Anyway my point is, people are just as evil here as they are back home.  I have the capacity to loathe individuals just as much as I can love them.  It’s never bothered me that much and definitely never dampened my motivation to work or live here as a PCV.…at least not until the MCC klepto-fiasco.  The technology and quality of materials available at the MCC are far beyond anything the people here in the south of the island will ever have access to, yet the Embassy made the center open to the public and free of charge.  The Embassy and I worked our asses of to bring it down here, and what do the people do?  Complain.  Complain that we don’t sell the books, complain that I won’t let them [illegally] burn the DVDs, complain that there aren’t enough ________, complain that the center isn’t permanent, complain that one month isn’t enough time to learn English (NOT the purpose of the MCC, by the way)…  Essentially visitors decided that, even though the MCC must travel around the whole of Madagascar, they themselves are entitled to keep the incredibly expensive, high-quality materials because it’s not fair to share them with the rest of the country.  Thus began the stealing.

This sent me over the edge.  It felt like we’d given the people a gift and in turn received a slap in the face.  Not to mention it was unbelievably embarrassing for me, the representative of the town, after having talked Fort Dauphin up to embassy officials for nearly a year.  I thought about all the cultural issues I’ve faced in the past year and a half and began to question everything I’m doing here.  Why try to help people who have no interest in helping themselves?  Don’t they understand how this damages their already lackluster national reputation?  How can I get anything accomplished in a culture that thinks Robin Hood-ing is acceptable?

At this point, I’m still pretty bummed about the whole situation, but I have to keep reminding myself that the MCC did accomplish a lot of good things and the books were probably stolen by a select group of misfits rather than the vast majority of visitors.  I think the main reason it killed my spirit was because the MCC project was just a warm-up for my actual goal of creating a permanent English-learning center.  But whatever, membership fees and a few security cameras should solve most issues.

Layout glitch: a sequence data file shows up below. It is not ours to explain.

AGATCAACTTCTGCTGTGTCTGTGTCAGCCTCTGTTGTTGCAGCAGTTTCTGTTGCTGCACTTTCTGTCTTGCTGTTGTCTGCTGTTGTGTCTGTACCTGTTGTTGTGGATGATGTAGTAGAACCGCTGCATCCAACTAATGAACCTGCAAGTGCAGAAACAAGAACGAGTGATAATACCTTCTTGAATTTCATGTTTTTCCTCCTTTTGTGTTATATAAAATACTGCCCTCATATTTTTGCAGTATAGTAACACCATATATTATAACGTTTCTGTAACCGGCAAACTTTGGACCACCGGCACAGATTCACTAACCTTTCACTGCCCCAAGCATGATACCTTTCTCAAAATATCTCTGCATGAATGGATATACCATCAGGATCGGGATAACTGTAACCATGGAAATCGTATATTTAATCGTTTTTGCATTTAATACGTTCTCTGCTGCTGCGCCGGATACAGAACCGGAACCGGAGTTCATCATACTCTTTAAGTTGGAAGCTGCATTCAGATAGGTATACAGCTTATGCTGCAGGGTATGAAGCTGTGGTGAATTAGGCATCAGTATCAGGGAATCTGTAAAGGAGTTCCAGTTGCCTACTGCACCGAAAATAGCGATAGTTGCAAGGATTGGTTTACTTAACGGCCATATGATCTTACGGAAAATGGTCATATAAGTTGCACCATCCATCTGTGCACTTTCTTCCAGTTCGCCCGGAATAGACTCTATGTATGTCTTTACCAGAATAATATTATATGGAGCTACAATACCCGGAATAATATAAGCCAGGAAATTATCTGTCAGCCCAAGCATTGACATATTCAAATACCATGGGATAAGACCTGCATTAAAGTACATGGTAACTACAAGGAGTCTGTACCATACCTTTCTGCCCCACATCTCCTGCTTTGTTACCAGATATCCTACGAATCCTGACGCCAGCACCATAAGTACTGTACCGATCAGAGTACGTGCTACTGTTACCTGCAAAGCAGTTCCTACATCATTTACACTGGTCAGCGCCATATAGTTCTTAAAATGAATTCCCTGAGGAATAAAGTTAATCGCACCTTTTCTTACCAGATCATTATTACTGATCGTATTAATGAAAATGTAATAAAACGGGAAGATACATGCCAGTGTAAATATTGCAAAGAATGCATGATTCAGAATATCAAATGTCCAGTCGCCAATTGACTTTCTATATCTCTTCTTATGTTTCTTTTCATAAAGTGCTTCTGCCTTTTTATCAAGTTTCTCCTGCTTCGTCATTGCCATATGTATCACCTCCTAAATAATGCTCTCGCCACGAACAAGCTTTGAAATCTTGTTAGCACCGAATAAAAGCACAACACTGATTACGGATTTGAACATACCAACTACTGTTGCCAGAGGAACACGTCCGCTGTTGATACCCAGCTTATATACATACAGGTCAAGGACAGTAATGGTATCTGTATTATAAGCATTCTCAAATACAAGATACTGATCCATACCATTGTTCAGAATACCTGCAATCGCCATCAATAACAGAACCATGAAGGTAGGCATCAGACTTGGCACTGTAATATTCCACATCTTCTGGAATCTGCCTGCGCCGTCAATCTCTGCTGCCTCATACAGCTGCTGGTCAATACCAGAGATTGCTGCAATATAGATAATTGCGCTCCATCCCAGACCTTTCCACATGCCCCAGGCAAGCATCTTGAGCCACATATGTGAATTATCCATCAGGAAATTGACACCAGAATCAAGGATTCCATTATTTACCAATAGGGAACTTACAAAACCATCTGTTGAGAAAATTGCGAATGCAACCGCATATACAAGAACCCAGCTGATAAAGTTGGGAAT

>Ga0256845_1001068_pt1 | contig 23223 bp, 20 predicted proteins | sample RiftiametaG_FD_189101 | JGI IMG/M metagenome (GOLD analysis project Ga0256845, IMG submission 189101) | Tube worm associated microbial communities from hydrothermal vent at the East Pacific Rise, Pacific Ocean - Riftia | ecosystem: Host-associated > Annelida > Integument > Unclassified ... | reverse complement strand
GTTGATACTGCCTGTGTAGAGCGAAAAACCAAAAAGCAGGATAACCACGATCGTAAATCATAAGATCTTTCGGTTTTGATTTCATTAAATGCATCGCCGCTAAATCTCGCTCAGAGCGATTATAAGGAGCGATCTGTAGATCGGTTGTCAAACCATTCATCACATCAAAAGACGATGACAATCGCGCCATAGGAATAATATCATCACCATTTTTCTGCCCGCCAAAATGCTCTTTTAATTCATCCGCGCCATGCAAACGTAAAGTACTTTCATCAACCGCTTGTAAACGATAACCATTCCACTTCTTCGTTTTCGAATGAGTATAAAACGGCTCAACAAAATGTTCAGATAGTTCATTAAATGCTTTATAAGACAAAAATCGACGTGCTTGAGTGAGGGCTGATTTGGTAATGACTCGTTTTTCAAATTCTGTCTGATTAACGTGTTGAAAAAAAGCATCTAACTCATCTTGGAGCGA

Things I Still Love about the Culture

I sometimes wonder if my blog posts are overly-negative.  Kind of like how, when PCVs get together, we tend to discuss all of our problems and frustrations and things we miss about home rather than our successes and joyful gooey feelings.  The positive stuff just isn’t as fun to talk about.  But it’s still there.  Therefore, I’ve compiled a list of things I still find wonderful or fascinating about Madagascar.
·         Sharing culture.  As selfish as people seem when they ask me to give them things like money, clothes, jewelry, and candy, I’ve found that those same people are just as willing to share what little they have with me.  One time I broke my flip-flop in town and had to walk home barefoot.  Several girls who normally won’t let me pass without asking me for money declared:
“Jess, you’re not wearing flip-flops.”
“I know.”
“They broke when I was walking.”
“Oh…  Do you want to use mine?”

The Malagasy family that lives next to me is another example.  They don’t think twice about lending me household tools, oil or salt, a bucket, their cat, a DVD, etc.  In return, I lend them sugar and coffee and don’t complain when their chickens and ducks walk through my house and occasionally poo on my floor.
(A side note: Lending money, however, doesn’t work in this country.  I’ve never successfully lent it out and gotten any returned.)